This expanded concept of relevance has struck a sympathetic chord with nothing less than the United States Supreme Court – but to date, only when it helps the Government. In Old Chief v. United States, the Court held that Government evidence in a criminal case has “fair and legitimate weight” if it “convince[s] the jurors that a guilty verdict would be morally reasonable.” This is because “what a defendant has thought and done can accomplish what no set of abstract statements ever could, not just to prove a fact but to establish its human significance, and so to implicate the law’s moral underpinnings and a juror’s obligation to sit in judgment.”

It seems grossly unfair to allow the Government to present evidence implicating the moral underpinnings of the law – and deny Ed Rosenthal a reciprocal right. If, as the Court holds, evidence which shows a conviction is morally reasonable is relevant, then evidence that a conviction is morally unreasonable is relevant. Are the scales of justice so unbalanced that the only relevant moral concerns are those that assist the Government?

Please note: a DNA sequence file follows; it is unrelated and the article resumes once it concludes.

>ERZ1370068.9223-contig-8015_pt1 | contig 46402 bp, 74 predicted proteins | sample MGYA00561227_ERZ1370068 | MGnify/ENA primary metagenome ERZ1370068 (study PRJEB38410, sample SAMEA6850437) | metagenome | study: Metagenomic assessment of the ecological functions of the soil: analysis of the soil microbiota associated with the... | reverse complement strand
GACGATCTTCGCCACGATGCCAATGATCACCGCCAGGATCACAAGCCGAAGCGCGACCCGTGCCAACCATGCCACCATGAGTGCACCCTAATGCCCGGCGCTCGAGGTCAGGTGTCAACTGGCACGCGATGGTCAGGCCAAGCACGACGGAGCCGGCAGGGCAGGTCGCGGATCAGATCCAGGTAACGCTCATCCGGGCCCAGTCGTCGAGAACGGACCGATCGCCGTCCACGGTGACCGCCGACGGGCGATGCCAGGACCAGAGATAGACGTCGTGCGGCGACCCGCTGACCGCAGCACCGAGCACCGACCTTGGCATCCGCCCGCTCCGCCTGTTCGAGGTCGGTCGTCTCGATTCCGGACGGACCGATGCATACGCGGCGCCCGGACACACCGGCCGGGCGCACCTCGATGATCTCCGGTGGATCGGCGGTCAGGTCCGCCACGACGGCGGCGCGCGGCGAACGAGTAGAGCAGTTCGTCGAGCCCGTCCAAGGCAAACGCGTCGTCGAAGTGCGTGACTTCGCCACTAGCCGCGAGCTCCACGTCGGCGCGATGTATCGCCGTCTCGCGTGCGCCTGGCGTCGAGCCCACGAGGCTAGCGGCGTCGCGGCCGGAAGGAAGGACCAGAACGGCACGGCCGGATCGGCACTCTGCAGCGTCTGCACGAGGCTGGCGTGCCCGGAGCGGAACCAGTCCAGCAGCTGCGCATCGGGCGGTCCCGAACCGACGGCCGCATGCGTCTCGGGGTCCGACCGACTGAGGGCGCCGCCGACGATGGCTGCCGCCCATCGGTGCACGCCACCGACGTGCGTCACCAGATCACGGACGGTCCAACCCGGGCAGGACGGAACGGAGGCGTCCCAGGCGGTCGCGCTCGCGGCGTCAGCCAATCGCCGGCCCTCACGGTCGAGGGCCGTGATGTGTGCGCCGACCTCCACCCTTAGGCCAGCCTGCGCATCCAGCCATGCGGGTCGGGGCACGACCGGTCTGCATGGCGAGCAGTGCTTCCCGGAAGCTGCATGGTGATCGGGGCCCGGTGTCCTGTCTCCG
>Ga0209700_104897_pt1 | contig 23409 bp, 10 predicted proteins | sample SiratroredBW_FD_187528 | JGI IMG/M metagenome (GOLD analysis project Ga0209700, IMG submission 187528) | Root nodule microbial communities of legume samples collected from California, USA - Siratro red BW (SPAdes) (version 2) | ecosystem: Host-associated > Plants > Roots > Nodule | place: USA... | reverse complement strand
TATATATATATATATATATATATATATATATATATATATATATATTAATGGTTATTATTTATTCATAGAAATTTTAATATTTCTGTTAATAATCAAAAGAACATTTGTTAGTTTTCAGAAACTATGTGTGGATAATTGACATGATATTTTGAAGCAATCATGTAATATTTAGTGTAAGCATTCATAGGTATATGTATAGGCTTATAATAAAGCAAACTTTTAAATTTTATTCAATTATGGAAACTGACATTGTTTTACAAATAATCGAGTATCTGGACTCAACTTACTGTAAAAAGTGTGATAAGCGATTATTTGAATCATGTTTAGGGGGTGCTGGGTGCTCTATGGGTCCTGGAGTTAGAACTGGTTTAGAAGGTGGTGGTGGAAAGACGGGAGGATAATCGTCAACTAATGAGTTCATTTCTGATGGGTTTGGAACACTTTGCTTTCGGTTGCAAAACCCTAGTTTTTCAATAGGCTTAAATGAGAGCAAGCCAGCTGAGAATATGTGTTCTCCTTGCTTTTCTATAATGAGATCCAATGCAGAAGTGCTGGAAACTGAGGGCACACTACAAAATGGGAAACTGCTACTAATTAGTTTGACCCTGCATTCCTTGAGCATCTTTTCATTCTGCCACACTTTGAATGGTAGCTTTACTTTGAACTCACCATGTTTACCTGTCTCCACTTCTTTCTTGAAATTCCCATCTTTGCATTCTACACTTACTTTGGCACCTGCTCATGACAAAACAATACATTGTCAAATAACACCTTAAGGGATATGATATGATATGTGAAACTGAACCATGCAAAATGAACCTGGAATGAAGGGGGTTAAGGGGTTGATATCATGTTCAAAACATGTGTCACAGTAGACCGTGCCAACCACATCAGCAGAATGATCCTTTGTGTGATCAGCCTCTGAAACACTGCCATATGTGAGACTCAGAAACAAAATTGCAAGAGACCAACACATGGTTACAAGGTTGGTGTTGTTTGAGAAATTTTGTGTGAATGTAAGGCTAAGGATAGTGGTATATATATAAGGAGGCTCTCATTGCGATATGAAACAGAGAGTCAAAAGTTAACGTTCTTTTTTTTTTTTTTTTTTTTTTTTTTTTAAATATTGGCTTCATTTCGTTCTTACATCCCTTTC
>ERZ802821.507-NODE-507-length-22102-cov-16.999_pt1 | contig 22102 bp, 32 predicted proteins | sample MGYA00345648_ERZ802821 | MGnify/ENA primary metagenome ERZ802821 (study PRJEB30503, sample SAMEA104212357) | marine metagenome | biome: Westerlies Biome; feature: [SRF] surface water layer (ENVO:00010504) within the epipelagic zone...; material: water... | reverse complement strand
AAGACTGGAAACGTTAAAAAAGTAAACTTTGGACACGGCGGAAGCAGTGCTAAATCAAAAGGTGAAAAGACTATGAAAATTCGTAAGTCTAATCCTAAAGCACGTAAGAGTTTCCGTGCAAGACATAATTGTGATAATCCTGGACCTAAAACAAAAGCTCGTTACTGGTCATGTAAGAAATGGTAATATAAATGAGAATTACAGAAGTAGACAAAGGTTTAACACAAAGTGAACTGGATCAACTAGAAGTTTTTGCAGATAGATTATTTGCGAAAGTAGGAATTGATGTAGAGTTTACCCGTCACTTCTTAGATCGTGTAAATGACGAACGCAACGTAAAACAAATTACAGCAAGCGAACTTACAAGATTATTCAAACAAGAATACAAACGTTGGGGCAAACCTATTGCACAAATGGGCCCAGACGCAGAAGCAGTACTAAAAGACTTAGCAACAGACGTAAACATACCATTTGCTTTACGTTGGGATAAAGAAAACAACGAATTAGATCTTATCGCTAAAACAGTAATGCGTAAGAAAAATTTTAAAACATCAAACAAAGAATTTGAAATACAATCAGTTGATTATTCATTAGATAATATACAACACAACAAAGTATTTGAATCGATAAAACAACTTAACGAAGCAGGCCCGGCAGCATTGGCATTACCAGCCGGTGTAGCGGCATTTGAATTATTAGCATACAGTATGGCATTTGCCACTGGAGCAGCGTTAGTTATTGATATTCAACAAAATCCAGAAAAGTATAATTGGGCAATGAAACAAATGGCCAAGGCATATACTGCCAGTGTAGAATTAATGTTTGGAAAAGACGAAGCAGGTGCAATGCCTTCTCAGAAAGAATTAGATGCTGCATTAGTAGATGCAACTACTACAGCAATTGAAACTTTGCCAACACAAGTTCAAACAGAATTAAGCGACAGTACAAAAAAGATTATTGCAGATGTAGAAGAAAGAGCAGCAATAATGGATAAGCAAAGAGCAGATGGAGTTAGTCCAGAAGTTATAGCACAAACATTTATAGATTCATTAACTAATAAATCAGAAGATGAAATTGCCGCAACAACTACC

Certainly, not all judges think so. While Judge Breyer operated within his discretion, such lopsided rulings allow for mechanical, unjust and tyrannical application of federal law. If Rosenthal was selling joints to schoolkids, Breyer would have let the jury know. Evidence that Rosenthal was causing no harm, and in the eyes of his community was accomplishing significant good, should have been considered by the jury. Such evidence may have inspired the jury to nullify the law – but, as Judge Weinstein noted, jury nullification is one of the legitimate outcomes of a criminal trial as anticipated by our Founding Fathers.

Jury nullification occurs when a criminal trial jury decides not to enforce a law because they believe it would be unjust or misguided to convict. This allows average citizens, in deliberative bodies, to limit the scope of the criminal sanction, so that acts not broadly condemned are not widely punished. History shows juries have taken this enormous power very seriously, and have used it responsibly.